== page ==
By Pushkala Aripaka and Natalie Grover
– GSK beat first-quarter sales and earnings forecasts on Wednesday, helped by demand for its COVID-19 therapy and shingles vaccine, as the drugmaker moves towards the July separation of its consumer health business.
Shares of the British company, which also reiterated its 2022 financial forecasts, were up about 1.7% at 1110 GMT.
The spin-off of the consumer health arm, home to Sensodyne toothpaste and Advil painkillers, has increased focus on GSK‘s drugs business, with CEO Emma Walmsley facing pressure from activist investor Elliot to beef up its pipeline of treatments.
This month, GSK agreed to buy Sierra Oncology for $1.9 billion. In a media call on Wednesday, Walmsley indicated the group continued to have an appetite for deals.
Turnover in the three months to March 31 was boosted by 1.3 billion pounds ($1.6 billion) in sales from COVID-19 antibody treatment Xevudy, developed with Vir Biotechnology.
Sales of the drug – known chemically as sotrovimab – beat analysts’ expectations of 1.1 billion pounds and were in line with what the therapy brought in over the course of 2021.
However, recent data suggested the therapy was unlikely to be effective against the BA.2 subvariant dominant in top buyer the United States. As a result, U.S. regulators have pulled the therapy off the market in the region.
GSK is continuing discussions with governments outside the United States where it remains authorised, Walmsley said.
Sales of Xevudy and other COVID-related products are not included in the company’s 2022 guidance. GSK continues to forecast underlying revenue growth of 5-7% and underlying operating profit growth of 12-14% for this year.
The waning of the pandemic has helped GSK as it has seen some under-loved parts of its portfolio start to recover, Hargreaves Lansdown analyst Laura Hoy said.
For instance, Shingrix, GSK‘s top selling vaccine, saw a resurgence in demand in the quarter, following disruption to adult immunisations during much of the pandemic. “We’re seeing definite underlying demand return,” Walmsley said.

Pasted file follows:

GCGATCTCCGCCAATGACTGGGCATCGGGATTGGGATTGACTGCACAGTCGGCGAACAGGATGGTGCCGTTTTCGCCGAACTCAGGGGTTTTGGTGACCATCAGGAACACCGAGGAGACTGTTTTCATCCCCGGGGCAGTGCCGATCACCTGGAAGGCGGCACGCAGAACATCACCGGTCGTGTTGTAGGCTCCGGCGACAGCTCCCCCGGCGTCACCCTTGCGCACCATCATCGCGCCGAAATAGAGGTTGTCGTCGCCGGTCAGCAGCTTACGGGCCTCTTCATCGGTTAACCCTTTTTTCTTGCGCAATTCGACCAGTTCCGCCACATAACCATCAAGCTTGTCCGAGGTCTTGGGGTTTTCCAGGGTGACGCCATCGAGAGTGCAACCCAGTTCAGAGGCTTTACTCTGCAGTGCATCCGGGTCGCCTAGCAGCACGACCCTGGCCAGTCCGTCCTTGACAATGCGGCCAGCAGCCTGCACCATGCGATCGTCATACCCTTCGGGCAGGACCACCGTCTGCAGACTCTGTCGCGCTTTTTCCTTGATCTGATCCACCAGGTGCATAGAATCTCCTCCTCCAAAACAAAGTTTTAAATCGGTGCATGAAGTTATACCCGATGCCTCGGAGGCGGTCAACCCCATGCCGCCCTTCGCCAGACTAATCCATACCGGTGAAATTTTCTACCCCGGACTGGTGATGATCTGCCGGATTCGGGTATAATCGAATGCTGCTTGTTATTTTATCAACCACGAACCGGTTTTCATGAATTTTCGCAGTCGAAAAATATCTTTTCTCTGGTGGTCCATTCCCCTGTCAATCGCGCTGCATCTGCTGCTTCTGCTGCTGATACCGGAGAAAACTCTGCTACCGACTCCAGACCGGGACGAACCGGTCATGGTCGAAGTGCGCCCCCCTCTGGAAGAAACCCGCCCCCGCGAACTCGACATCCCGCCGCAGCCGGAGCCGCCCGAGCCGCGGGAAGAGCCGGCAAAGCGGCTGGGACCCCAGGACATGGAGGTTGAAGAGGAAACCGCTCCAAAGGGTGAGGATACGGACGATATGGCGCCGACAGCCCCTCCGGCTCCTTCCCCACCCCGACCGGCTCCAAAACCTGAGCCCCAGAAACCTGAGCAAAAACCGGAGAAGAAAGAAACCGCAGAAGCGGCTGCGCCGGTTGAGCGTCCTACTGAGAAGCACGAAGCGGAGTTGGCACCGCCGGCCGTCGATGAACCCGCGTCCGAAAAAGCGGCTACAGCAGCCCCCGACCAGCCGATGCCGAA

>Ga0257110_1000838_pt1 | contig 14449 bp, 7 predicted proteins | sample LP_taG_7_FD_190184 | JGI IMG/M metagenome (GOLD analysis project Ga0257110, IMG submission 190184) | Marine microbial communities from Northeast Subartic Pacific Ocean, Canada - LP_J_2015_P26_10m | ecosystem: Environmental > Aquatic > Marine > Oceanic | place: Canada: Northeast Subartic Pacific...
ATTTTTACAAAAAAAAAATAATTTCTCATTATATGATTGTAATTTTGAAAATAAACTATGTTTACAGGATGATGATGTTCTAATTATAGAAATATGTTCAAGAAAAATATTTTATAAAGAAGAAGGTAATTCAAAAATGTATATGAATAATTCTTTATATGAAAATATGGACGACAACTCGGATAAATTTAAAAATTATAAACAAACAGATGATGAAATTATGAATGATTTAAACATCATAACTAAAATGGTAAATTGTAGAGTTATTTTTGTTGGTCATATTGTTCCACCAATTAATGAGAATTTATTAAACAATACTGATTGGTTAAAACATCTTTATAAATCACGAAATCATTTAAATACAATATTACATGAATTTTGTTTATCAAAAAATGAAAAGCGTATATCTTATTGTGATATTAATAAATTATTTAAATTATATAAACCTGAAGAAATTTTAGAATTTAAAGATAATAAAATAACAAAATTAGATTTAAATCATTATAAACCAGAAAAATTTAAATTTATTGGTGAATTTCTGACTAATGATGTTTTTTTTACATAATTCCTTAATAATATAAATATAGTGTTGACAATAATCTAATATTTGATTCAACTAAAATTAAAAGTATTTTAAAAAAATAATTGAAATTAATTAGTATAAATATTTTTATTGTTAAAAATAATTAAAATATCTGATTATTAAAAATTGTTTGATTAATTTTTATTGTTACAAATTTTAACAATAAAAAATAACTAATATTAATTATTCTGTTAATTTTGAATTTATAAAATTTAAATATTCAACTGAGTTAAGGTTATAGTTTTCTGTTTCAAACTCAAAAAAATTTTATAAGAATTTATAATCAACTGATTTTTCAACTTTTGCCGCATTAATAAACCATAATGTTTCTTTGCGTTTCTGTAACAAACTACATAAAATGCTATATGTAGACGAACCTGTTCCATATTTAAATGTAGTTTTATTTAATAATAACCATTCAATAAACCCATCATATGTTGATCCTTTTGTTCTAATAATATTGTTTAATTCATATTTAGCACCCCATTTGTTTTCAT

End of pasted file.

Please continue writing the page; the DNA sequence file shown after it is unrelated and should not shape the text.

The shingles vaccine generated 698 million pounds in quarterly sales, beating analyst estimates of 528 million.
“Key revenue driver Shingrix’s performance was encouraging … although recent data points to prescription levels still significantly below pre-pandemic volumes. Longer term, mRNA vaccines pose a threat,” Third Bridge analyst Sebastian Skeet said.
Overall, the quarterly results show the company bouncing back from a fall in demand for some products last year, but there are no guarantees this outperformance will be repeated in the quarters to come, AlphaValue analyst Amandeep Goyal said.
GSK is pressing on with the spin-off the consumer health business, now called Haleon, even though many companies have delayed or abandoned listing plans amid market jitters over the Ukraine crisis.
The company, whose business in Russia and Ukraine accounts for less than 1% of sales, saw an increase in costs in the quarter, partly due to provisions it set aside for the crisis. GSK did not offer a breakdown of those provisions.
The London-listed company has very limited clinical trial activity in Ukraine, and has pressed pause on any new clinical activity in Russia.
“We’re trying to maintain continuity wherever possible,” said Walmsley, adding GSK was not anticipating any significant impact on development programmes as a result of the crisis.